On July 9, President Biden issued a broad Executive Order (E.O.) that includes provisions related to the financial services industry.
- CFPB. The E.O. encourages the CFPB director to issue rules under Section 1033 of Dodd-Frank “to facilitate the portability of consumer financial transaction data so consumers can more easily switch financial institutions and use new, innovative financial products.” As previously covered by InfoBytes, last October, the Bureau issued an advanced notice of proposed rulemaking on Section 1033, seeking comments on questions related to consumers’ access to their financial records. The E.O. also instructs the Bureau to enforce Section 1031 of Dodd-Frank, which prohibits unfair, deceptive, or abusive acts or practices in consumer financial products or services, “to ensure that actors engaged in unlawful activities do not distort the proper functioning of the competitive process or obtain an unfair advantage over competitors who follow the law.”
- Treasury Department. The E.O. calls on Treasury to submit a report within 270 days on the effects on competition of large technology and other non-bank companies’ entry into the financial services space.
- FTC. The E.O. tasks the FTC with establishing rules to address concerns about “unfair data collection and surveillance practices that may damage competition, consumer autonomy, and consumer privacy.” The FTC already commenced that process on July 1, when it approved changes to its Rules of Practice to amend and simplify the agency’s procedures for initiating rulemaking proceedings. According to Commissioner Rebecca Kelly Slaughter, “[s]treamlined procedures for Section 18 rulemaking means that the Commission will have the ability to issue timely rules on issues ranging from data abuses to dark patterns to other unfair and deceptive practices widespread in our economy.”
- Bank Mergers. The E.O. encourages the Attorney General, in consultation with the Federal Reserve Board, FDIC, and OCC, to “review current practices and adopt a plan, not later than 180 days after the date of this order, for the revitalization of merger oversight under the Bank Merger Act and the Bank Holding Company Act of 1956.”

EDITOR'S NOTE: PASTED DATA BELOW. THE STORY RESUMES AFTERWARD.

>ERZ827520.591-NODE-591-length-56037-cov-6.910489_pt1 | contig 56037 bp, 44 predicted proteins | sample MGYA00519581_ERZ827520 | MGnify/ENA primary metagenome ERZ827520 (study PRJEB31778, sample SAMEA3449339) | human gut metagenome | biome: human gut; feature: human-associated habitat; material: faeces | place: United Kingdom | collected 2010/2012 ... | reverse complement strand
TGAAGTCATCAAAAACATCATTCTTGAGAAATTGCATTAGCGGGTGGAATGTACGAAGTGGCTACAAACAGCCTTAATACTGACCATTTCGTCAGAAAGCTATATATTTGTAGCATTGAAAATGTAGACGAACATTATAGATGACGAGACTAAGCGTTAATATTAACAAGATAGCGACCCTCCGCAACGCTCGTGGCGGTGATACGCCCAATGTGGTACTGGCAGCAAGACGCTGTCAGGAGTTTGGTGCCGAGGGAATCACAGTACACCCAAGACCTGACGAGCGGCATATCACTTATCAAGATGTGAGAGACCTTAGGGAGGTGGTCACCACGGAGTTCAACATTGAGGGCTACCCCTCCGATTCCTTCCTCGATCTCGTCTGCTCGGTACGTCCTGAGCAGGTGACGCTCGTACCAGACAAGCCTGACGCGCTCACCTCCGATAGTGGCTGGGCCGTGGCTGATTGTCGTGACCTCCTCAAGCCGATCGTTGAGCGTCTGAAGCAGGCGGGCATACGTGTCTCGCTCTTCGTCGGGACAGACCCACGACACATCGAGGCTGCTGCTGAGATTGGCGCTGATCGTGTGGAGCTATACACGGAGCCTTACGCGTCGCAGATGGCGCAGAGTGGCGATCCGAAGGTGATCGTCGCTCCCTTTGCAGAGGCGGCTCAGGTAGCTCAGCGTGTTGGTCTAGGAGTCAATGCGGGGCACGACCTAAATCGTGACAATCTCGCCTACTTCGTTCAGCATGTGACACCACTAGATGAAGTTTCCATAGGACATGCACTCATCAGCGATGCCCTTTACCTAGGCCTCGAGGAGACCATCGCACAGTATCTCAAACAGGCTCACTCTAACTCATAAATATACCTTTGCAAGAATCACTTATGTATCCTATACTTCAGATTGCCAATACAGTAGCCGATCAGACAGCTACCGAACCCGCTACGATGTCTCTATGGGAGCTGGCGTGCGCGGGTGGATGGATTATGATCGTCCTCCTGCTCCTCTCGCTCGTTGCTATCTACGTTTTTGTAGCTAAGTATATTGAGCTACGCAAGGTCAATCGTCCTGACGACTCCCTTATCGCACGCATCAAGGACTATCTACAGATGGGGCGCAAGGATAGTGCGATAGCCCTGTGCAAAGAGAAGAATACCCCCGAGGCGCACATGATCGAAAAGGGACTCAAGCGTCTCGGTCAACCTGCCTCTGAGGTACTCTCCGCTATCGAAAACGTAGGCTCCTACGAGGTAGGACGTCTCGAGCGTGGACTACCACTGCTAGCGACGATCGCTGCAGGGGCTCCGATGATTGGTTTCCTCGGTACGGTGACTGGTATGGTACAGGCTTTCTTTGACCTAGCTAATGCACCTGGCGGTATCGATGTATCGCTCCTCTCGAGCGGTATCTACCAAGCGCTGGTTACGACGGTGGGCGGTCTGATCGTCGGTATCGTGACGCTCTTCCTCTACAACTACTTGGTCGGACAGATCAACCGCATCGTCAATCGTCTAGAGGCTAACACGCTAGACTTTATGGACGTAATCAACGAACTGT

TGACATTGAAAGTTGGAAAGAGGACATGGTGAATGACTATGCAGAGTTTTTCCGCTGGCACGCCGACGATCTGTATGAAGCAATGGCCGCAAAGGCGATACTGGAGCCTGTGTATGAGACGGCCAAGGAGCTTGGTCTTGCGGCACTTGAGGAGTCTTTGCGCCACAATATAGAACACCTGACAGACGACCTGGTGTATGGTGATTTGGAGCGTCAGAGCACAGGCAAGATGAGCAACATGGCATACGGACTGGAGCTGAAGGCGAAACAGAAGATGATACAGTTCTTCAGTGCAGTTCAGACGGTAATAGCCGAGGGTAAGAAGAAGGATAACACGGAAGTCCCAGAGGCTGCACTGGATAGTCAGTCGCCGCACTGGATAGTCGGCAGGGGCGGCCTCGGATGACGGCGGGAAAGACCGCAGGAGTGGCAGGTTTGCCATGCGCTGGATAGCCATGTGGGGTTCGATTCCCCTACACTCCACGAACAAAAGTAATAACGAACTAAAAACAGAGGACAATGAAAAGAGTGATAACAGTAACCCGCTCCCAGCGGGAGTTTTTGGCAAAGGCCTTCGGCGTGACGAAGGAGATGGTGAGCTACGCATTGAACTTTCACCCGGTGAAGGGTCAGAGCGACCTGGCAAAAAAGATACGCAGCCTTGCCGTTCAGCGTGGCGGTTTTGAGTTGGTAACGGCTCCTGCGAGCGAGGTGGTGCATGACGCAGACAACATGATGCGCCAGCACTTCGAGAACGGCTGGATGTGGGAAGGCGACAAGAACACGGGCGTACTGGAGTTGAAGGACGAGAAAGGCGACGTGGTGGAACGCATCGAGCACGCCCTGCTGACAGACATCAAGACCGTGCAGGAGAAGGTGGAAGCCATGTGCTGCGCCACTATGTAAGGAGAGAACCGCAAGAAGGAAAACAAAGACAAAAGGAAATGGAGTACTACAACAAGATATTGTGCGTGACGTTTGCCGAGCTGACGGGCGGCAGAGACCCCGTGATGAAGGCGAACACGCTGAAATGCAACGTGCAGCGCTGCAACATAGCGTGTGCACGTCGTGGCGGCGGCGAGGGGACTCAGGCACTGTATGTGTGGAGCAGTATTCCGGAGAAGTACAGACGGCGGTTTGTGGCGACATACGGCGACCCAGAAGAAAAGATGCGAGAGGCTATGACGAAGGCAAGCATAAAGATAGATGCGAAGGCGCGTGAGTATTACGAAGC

On July 2, the FTC announced a settlement with operators of a Florida-based recruitment program (defendants) for allegedly promising that participants could receive large amounts of money from selling memberships to other participants. The FTC filed a complaint in 2020 as part of an initiative called “Operation Income Illusion,” which encompasses more than 50 enforcement actions against alleged scams targeting consumers with false promises of income and financial independence (covered by InfoBytes here). According to the complaint, the defendants allegedly violated the FTC Act, among other things, by selling expensive memberships to programs by promoting earnings between $500 and $12,500 per sale. Under the terms of the stipulated final order, the defendants are prohibited from: (i) “creating, advertising, marketing, promoting, offering for sale, or selling” any business or investment opportunity or misrepresenting the amount of money someone can earn from any type of business; (ii) assisting others in such activity; and (iii) owning any financial interest in a business entity that engages in such activity. A $3.6 million monetary judgment is ordered against the company and its owners, in addition to a $217,426 monetary judgment against the company’s promoter. Due to the defendants’ inability to pay the full amount, the judgments will be partially suspended once all four defendants’ turn over various assets. A default judgment was entered in March against two additional defendants who promoted the scheme that included similar requirements, in addition to a $600,000 and $171,500 monetary judgment.